Sue, D., Sue, D. W., Sue, D., & Sue, S. (2014). Essentials of understanding abnormal behavior (2nd ed.). Belmont, CA: Wadsworth Cengage Learning.
An adjustment disorder (AD) occurs when someone has difficulty coping with or adjusting to a specific life stressor—the reactions to the stressor are disproportionate to the severity or intensity of the event or situation. Common stressors such as interpersonal or family problems, divorce, academic failure, harassment or bullying, loss of a job, or financial problems may lead to an AD. When do these common stressors cause diagnosable AD? According to DSM-5, the following is necessary for a diagnosis of AD (APA, 2013):
1. Exposure to an identifiable stressor that results in the onset of significant emotional or behavioral symptoms that occur within 3 months of the event.
2. Emotional distress and behavioral symptoms that are out of proportion to the severity of the stressor and result in significant impairment in social, academic, or work-related functioning, or other life activities.
3. These symptoms last no longer than 6 months after the stressor or consequences of the stressor have ended.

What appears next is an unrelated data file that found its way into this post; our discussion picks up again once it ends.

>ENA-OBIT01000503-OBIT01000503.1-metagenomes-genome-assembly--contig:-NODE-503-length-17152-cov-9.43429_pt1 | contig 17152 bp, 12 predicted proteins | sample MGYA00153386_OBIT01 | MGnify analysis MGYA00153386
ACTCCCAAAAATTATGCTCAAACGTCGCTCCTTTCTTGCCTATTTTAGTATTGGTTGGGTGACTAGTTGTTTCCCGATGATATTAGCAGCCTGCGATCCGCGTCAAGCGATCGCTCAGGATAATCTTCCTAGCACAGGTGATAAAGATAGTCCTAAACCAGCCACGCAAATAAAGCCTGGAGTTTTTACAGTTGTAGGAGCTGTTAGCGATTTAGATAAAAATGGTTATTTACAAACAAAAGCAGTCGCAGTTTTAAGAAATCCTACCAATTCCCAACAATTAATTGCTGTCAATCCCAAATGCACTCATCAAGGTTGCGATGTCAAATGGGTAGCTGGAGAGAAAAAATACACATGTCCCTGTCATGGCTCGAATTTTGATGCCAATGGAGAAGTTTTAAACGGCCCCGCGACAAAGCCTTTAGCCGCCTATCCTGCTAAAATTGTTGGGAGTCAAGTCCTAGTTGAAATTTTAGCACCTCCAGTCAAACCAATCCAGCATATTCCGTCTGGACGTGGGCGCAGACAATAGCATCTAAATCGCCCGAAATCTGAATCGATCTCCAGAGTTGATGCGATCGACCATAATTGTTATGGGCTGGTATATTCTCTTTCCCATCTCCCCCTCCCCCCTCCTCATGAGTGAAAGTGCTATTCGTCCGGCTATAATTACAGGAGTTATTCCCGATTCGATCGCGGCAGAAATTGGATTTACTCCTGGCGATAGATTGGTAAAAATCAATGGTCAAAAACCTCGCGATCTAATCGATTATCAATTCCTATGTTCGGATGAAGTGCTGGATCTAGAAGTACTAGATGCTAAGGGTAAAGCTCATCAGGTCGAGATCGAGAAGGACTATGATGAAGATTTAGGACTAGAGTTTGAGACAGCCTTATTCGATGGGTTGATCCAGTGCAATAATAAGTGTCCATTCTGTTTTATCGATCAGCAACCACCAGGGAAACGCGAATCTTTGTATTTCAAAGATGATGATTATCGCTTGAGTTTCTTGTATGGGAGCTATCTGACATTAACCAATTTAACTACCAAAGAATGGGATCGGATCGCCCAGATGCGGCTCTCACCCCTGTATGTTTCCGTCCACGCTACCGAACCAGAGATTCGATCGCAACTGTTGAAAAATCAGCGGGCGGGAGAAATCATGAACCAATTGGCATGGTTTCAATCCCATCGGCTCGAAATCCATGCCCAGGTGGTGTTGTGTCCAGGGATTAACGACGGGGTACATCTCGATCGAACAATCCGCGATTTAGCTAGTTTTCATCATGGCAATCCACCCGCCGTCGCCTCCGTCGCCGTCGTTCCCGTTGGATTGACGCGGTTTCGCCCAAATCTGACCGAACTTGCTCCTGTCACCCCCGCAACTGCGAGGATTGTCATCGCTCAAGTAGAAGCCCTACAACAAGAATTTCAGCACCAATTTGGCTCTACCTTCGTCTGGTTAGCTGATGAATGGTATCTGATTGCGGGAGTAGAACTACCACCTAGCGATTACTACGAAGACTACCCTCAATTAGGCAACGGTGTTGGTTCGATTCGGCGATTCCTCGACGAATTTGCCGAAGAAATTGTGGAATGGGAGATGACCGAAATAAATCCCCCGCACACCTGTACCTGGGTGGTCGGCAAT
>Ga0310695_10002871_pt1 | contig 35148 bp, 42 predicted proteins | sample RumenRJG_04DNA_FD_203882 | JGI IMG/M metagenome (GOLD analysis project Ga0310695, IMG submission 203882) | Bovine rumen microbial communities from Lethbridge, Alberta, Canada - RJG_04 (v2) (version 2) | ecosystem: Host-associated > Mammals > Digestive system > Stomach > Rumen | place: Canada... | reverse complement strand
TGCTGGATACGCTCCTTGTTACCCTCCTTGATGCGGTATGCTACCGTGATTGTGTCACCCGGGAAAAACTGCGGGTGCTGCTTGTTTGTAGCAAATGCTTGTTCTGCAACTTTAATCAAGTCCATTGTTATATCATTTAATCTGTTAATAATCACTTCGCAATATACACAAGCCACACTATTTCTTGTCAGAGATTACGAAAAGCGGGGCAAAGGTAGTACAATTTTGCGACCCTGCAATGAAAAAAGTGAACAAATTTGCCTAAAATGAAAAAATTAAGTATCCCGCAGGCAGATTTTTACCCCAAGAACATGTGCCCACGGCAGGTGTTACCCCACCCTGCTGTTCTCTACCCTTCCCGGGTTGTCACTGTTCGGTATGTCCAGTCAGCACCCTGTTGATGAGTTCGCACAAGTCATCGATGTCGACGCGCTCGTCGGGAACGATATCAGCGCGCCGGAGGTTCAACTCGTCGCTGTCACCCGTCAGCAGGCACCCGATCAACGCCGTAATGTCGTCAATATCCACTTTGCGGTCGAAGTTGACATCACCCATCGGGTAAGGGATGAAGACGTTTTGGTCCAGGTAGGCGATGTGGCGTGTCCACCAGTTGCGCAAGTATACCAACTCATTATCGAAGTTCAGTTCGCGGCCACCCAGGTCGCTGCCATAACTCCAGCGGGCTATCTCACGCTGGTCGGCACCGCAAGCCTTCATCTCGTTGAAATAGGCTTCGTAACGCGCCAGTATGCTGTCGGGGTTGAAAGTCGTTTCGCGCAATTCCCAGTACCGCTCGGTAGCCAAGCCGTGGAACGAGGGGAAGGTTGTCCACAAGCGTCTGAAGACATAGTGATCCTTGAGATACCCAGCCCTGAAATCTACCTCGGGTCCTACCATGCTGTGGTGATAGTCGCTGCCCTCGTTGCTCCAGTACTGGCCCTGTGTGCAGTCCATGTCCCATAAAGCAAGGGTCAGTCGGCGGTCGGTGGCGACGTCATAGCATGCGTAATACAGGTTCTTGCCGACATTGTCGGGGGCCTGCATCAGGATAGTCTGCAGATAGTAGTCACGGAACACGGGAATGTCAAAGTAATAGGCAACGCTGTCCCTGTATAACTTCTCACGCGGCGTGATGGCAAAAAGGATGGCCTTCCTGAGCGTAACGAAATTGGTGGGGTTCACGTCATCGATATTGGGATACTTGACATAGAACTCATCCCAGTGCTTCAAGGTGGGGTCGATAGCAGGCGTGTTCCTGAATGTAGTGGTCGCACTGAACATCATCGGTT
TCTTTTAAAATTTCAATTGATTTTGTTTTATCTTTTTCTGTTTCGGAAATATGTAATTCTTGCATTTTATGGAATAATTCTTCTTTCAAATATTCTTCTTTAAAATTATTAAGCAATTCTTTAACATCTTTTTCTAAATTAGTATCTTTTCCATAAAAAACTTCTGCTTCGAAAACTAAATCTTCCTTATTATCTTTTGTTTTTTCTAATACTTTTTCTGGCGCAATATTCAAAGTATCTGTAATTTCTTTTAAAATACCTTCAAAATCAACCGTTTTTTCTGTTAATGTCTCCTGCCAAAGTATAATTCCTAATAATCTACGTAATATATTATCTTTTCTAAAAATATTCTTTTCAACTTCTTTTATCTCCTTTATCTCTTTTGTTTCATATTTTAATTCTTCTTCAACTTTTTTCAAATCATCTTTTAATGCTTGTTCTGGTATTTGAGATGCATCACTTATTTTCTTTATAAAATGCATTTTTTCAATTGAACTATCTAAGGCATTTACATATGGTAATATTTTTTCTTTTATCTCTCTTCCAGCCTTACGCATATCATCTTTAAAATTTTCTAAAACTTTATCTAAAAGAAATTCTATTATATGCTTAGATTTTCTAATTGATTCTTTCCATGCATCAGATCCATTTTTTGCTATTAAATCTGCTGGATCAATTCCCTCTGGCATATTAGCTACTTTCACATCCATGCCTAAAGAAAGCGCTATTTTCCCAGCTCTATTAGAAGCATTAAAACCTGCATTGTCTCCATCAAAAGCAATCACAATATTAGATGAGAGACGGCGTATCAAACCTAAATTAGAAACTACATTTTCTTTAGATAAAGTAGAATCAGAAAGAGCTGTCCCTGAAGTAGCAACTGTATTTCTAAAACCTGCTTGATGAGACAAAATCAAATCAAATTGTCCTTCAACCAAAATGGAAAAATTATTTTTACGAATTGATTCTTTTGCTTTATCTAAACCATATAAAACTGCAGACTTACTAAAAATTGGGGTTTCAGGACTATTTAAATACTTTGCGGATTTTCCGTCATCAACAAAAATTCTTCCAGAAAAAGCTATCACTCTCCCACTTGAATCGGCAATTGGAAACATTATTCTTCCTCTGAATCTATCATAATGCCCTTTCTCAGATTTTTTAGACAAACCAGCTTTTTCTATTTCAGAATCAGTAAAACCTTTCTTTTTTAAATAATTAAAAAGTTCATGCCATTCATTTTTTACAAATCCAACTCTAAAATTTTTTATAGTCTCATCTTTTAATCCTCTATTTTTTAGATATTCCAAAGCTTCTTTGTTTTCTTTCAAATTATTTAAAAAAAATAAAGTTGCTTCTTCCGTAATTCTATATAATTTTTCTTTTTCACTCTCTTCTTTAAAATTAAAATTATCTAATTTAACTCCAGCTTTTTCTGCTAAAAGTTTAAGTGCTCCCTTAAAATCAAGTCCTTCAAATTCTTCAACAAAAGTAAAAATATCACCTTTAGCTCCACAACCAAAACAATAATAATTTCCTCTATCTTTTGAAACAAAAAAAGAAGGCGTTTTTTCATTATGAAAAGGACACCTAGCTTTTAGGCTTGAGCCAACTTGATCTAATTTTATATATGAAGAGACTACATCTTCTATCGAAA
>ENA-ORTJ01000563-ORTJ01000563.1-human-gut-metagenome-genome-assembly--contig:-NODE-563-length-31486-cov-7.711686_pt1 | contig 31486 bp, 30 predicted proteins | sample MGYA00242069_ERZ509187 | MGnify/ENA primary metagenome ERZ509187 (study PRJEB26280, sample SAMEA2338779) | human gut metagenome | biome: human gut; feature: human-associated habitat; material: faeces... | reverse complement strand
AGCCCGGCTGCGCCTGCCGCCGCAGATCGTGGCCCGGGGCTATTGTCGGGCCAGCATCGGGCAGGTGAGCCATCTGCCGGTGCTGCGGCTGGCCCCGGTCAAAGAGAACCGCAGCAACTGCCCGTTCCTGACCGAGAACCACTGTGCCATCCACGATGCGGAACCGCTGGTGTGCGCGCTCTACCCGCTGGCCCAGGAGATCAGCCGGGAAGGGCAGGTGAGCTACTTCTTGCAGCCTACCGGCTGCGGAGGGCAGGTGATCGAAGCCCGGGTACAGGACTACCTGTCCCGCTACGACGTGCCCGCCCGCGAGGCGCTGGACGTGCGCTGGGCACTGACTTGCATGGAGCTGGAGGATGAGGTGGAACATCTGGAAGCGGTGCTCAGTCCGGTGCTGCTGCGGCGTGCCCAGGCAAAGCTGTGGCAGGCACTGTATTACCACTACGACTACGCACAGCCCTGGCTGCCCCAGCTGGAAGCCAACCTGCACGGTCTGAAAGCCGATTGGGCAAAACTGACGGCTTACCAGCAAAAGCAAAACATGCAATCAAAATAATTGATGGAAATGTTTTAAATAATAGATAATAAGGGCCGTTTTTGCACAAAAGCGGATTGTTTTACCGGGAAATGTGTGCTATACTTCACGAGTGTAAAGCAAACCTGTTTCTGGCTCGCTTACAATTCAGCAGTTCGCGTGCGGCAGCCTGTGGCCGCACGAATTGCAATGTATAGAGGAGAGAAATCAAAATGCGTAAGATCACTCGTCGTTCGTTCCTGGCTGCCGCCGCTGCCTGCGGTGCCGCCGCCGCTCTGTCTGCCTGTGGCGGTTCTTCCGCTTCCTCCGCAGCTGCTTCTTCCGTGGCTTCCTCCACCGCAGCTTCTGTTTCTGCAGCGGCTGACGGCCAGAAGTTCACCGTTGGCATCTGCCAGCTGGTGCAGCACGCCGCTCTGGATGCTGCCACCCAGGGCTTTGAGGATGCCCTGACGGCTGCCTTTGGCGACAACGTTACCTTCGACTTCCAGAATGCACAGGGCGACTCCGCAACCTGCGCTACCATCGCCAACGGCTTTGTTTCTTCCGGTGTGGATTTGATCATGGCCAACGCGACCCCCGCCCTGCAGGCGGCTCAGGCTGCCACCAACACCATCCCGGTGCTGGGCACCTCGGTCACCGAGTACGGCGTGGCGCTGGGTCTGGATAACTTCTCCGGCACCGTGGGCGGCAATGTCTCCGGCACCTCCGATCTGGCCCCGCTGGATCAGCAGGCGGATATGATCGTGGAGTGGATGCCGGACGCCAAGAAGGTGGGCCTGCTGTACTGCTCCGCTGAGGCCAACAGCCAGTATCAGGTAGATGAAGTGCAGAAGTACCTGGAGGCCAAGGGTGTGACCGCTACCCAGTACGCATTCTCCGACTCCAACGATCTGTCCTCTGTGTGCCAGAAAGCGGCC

Adjustment disorders often involve mood or behavioral changes, including symptoms of anxiety or depression. It is not always easy to distinguish between normal adaptive stress, adjustment disorders, and depressive and anxiety disorders. The main differentiating factor is that a specific stressor precedes the symptoms seen in AD and that the person experiences an unusually intense reaction to the stressor. To increase diagnostic accuracy and to rule our preexisting mental health conditions, clinicians also consider a person’s emotional functioning prior to encountering the stressor (Kangas, 2013).
We have limited data on the prevalence of AD in the general population. However, it is a common diagnosis among people seeking help from medical or mental health professionals. The prevalence in that population ranges from 7 to 28 percent (P. Casey, 2009; Mitchell et al., 2011; Pelkonen, Marttunen, Henriksson, & Lönnqvist, 2007). AD is particularly common among those who have received a worrisome medical diagnosis; for example, up to one third of those diagnosed with cancer meet the criteria for an AD diagnosis.
As you will see in the next section, in contrast to an AD diagnosis that involves exposure to stressors that range in their level of severity, other trauma-related disorders (acute and post-traumatic stress disorders) require the presence of certain traumatic stressors